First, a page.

The beauty of using an enterprise open source platform in a disaster response setting is that government agencies are supported throughout the entirety of the emergency management life cycle. An enterprise open source solution makes it possible to respond to and recover from disasters in several ways, including using historical data to develop more efficient evacuation strategies and tracking weather events in real time — ahead of any unanticipated changes in a storm's pattern.

Has cloud data storage made this task easier or harder?

Simply put, cloud data storage has done both. On one hand, the elasticity of the cloud has made it easier to store data, but on the other, it has further compounded the challenge of making data accessible. Without a comprehensive data architecture and data strategy, agencies will find it even more difficult to access their data and reap the benefits of security and critical analytics.

However, with the right tools, cloud storage easily becomes one of the most beneficial assets for government agencies. In the early onset of cloud computing, storage was often expensive and out of reach for government agencies — especially at the state and local levels. Since then, cloud storage has become much more affordable and quicker to deploy, but having the right technology to enable access and utilization of that data can still appear out of reach.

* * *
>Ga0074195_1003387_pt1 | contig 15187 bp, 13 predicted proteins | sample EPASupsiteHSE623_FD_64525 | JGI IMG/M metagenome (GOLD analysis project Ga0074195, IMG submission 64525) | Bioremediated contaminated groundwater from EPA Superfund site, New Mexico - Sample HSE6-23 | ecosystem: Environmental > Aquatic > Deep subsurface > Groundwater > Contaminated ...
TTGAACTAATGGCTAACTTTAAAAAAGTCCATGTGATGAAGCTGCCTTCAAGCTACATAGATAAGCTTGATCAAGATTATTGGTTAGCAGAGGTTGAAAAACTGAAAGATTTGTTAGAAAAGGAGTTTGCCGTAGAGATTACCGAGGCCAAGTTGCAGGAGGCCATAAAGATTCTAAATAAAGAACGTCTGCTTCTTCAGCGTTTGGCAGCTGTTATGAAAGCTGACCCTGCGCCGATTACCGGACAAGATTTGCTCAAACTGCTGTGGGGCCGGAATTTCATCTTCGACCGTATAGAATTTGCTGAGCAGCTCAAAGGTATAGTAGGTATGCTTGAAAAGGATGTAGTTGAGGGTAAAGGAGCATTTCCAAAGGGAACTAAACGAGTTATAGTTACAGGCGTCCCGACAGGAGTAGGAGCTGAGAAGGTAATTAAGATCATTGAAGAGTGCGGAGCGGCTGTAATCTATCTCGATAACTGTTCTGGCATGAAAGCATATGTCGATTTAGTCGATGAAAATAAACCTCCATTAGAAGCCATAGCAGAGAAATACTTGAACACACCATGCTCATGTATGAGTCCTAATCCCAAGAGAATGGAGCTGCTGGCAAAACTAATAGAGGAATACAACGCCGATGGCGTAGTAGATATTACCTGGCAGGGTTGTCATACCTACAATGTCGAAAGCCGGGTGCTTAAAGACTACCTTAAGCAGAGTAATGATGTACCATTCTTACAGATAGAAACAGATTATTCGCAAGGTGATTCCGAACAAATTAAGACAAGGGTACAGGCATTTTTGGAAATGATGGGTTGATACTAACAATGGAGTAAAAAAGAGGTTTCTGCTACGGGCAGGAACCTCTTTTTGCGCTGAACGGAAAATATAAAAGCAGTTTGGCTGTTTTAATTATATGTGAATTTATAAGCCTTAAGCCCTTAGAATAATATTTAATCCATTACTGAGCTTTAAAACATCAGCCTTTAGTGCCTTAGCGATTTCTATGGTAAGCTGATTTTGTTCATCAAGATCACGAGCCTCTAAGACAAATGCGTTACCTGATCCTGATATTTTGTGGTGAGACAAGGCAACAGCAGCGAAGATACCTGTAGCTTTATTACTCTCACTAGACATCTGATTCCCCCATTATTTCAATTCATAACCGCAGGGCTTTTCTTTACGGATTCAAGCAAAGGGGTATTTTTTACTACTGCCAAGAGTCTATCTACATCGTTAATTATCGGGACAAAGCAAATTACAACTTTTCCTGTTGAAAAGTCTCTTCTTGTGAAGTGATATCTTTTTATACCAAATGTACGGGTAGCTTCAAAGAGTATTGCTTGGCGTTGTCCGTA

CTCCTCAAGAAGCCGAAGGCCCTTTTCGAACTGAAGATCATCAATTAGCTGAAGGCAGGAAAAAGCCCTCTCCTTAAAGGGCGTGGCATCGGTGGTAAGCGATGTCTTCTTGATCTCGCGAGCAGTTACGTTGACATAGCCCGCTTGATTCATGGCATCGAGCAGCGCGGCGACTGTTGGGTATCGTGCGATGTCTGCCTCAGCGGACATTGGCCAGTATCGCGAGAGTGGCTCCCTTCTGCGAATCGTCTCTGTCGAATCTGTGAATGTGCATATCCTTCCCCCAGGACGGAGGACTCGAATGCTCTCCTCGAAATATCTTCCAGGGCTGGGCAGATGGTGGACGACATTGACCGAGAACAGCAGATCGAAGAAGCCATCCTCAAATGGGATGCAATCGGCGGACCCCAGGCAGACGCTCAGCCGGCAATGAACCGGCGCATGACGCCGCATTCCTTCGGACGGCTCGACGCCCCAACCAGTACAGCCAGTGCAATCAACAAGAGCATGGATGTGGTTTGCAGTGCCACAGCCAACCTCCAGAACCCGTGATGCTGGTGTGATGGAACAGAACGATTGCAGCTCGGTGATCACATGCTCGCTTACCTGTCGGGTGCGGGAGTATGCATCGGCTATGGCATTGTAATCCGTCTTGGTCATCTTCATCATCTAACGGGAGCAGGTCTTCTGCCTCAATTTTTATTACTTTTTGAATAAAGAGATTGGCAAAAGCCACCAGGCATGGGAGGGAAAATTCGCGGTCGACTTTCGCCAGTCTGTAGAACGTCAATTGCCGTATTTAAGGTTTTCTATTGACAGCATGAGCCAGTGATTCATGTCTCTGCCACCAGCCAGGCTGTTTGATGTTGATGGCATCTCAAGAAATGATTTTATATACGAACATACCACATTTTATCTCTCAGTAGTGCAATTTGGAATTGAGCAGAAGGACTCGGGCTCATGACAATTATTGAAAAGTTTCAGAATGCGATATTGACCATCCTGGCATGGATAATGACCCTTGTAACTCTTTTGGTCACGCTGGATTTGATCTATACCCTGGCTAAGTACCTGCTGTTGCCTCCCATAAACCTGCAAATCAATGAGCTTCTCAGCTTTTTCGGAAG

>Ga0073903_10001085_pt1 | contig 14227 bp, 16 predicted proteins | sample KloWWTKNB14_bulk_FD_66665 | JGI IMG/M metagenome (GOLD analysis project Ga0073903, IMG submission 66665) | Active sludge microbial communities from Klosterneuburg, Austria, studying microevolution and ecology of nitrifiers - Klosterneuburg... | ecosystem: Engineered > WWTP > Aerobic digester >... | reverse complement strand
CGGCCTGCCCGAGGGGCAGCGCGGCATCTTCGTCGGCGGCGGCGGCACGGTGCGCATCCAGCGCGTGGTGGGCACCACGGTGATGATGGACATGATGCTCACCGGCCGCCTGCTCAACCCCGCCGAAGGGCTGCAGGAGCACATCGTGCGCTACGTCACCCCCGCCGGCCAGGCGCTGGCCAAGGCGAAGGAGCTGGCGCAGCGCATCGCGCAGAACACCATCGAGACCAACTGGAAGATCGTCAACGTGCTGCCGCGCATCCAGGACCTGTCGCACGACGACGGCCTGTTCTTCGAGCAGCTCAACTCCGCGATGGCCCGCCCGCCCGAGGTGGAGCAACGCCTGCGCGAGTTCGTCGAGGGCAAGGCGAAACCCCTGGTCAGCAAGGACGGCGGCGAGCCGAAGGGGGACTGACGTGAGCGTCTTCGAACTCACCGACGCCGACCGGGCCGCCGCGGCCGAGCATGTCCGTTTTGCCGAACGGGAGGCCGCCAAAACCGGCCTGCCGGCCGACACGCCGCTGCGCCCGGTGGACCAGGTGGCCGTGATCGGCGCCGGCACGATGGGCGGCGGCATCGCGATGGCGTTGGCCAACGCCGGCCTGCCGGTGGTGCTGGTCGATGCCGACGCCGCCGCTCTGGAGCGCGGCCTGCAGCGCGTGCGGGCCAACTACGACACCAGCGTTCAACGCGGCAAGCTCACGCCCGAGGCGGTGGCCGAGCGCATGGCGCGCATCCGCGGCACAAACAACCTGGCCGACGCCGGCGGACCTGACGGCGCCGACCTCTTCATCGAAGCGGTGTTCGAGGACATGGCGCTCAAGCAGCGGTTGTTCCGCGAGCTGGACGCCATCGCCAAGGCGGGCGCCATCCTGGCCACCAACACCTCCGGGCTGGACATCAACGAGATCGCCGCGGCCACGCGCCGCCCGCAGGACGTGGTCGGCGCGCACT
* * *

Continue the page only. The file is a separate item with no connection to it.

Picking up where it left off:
With Hortonworks Data Platform agencies can gain specific access to their data — whether it is deployed on the cloud, on-prem, or both — and can obtain comprehensive and complete insights into their data, thereby addressing the challenges associated with accessing and empowering the government’s data.

There are other opportunities to gather real-time data from cameras, sensors, social media and the like. How can that be done without violating the privacy of individuals?

This is more an issue of policy as opposed to a solely technical challenge. However, once an agency has a policy set in place, it must have the right technology to implement it smartly and securely. To do so, it needs to have governance wrapped around each solution to ensure that each implementation is effective and auditable.